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'Misinformation’ czar would promote abortion access under Democrats' new bill

( Fox )

House Democrats are pushing to create a new senior official at the Department of Health and Human Services (HHS) who would monitor and respond to public "misinformation" about abortion access and other reproductive and sexual health services.

Legislation from Rep. Nikema Williams, D-Ga., and four other Democrats would establish a new "reproductive and sexual health" official within HHS, and policing "misinformation" on abortion would be part of the job.

The official would "collect information regarding, and to address, reproductive and sexual health misinformation being disseminated to the public," according to the bill text.

"The term ‘reproductive and sexual health misinformation’ includes any information relating to reproductive and sexual health that is not evidence based or medically accurate, including inaccuracy in the provision of any related services," the language continues.

Democrats have been dabbling with the idea of using the federal government to fight "misinformation" and "disinformation" for the last few years. This year, the Department of Homeland Security announced the creation of a "Disinformation Governance Board" to fight inaccurate information about the 2022 midterm elections.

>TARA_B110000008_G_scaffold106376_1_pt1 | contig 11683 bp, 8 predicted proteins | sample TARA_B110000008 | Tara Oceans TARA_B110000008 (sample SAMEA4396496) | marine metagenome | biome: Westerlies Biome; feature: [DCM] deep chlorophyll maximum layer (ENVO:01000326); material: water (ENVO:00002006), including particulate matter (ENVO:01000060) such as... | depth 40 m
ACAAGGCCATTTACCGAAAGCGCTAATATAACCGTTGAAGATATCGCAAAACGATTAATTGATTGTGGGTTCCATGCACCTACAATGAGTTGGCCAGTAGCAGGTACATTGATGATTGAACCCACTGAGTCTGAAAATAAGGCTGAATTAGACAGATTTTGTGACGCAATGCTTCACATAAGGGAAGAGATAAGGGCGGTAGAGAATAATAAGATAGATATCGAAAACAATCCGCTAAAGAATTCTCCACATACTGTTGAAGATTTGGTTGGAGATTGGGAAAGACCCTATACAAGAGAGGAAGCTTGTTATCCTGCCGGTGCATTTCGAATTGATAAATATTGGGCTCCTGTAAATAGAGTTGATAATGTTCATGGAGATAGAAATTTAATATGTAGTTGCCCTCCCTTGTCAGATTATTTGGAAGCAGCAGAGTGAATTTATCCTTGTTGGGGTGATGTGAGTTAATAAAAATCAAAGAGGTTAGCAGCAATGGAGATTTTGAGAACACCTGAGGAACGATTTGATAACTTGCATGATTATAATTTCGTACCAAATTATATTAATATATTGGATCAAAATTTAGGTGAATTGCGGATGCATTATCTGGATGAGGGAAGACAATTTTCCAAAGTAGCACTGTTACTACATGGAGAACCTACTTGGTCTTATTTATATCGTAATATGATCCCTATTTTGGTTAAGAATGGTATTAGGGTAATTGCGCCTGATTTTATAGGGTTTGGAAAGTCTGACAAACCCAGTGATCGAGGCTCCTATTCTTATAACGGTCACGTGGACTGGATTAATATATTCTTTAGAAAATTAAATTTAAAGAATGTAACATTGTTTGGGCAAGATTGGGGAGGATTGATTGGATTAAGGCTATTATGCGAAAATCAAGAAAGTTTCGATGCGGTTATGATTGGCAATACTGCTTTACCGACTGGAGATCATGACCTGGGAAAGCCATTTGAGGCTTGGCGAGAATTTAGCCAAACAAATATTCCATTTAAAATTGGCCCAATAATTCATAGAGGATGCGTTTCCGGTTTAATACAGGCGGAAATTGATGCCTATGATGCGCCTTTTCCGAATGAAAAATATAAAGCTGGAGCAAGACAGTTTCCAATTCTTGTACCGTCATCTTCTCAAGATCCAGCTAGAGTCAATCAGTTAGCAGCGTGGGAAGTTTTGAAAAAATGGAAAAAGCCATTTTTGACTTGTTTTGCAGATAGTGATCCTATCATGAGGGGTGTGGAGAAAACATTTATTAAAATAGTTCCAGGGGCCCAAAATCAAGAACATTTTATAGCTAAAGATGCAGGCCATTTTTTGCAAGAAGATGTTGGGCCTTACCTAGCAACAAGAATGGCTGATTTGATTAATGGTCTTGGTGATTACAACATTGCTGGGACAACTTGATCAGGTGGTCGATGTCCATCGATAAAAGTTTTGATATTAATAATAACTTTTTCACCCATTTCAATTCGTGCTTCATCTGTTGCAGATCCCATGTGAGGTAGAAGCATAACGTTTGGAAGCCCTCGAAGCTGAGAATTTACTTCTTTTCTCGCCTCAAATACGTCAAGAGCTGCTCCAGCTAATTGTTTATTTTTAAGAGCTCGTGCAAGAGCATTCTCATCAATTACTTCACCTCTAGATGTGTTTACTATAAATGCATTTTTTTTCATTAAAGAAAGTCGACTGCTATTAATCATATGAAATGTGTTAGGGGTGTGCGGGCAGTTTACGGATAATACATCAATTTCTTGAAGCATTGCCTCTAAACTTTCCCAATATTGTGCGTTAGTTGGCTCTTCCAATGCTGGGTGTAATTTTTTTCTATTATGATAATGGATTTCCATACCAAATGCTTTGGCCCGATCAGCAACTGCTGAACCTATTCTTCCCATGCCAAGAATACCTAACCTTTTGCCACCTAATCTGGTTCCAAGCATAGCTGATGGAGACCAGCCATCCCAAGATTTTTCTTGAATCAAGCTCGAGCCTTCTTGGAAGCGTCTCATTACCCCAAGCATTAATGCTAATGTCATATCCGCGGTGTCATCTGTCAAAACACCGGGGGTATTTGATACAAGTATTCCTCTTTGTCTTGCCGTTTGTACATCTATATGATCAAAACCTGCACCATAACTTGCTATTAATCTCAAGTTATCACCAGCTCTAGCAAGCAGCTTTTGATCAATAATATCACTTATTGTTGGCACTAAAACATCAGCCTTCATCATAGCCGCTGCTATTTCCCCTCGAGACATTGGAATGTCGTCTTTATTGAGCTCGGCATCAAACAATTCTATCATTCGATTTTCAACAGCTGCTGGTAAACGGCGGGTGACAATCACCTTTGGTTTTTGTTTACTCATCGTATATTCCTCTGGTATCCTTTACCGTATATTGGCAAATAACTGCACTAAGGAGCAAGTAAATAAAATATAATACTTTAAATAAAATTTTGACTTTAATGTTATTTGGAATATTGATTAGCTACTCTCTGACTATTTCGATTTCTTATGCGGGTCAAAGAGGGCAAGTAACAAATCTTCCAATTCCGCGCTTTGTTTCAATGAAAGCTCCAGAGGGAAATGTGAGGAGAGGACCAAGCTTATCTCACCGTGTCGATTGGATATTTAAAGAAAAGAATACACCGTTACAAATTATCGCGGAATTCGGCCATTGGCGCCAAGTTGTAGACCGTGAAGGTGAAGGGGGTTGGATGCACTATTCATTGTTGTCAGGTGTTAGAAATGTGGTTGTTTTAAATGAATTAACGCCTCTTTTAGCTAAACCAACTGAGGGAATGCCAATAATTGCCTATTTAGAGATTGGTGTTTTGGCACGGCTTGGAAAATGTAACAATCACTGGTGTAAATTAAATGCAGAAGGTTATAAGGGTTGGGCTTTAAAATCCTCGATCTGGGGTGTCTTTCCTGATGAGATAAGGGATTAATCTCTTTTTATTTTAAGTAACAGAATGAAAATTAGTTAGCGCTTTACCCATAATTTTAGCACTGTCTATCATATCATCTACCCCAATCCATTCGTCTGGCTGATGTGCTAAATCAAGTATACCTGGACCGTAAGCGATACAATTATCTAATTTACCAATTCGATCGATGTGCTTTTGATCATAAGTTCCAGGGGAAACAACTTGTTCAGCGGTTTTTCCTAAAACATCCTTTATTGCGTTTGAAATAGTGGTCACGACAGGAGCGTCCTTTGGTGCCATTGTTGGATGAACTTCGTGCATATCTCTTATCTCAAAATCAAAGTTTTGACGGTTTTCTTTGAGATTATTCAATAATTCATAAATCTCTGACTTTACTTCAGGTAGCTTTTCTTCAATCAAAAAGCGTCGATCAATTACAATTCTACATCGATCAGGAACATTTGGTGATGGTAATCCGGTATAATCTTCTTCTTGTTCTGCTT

However, that board was quickly questioned by Republicans and Democrats, particularly after DHS appointed Nina Jankowicz to lead it. Jankowicz had questioned the legitimacy of reports regarding Hunter Biden’s laptop before the 2020 election and was seen by Republicans as a partisan who would use her position at DHS to advance the Democrats’ agenda.

DHS ultimately scrapped the Disinformation Governance Board under pressure from both the left and the right.

The proposed reproductive and sexual health HHS official would do more than fight "misinformation" about abortion and would also act as an advocate for abortion access from a top position inside one of the federal government’s largest agencies.

Among other things, the official would "educate the public" about abortion and other reproductive health care services, in part by making "medically accurate educational materials available." The official would also assess data about access to abortion, help connect people to funding for abortion and provide information related to "medication abortions conducted outside formal medical settings."

Since the Supreme Court stuck down Roe v. Wade and gave states the right to regulate abortion in June, Democrats have been looking for ways to help steer people to abortion services in states with fewer restrictions on the procedure. Just last week, more than a dozen House Democrats proposed giving HHS $100 million over five years to create a public awareness campaign promoting abortion.

That House bill is aimed at helping health care providers the information they need to "navigate the legal landscape" created by differing state rules on abortion. It would also provide information to people about the "negative health impacts on communities when access to abortion and other reproductive health care services is restricted or banned."

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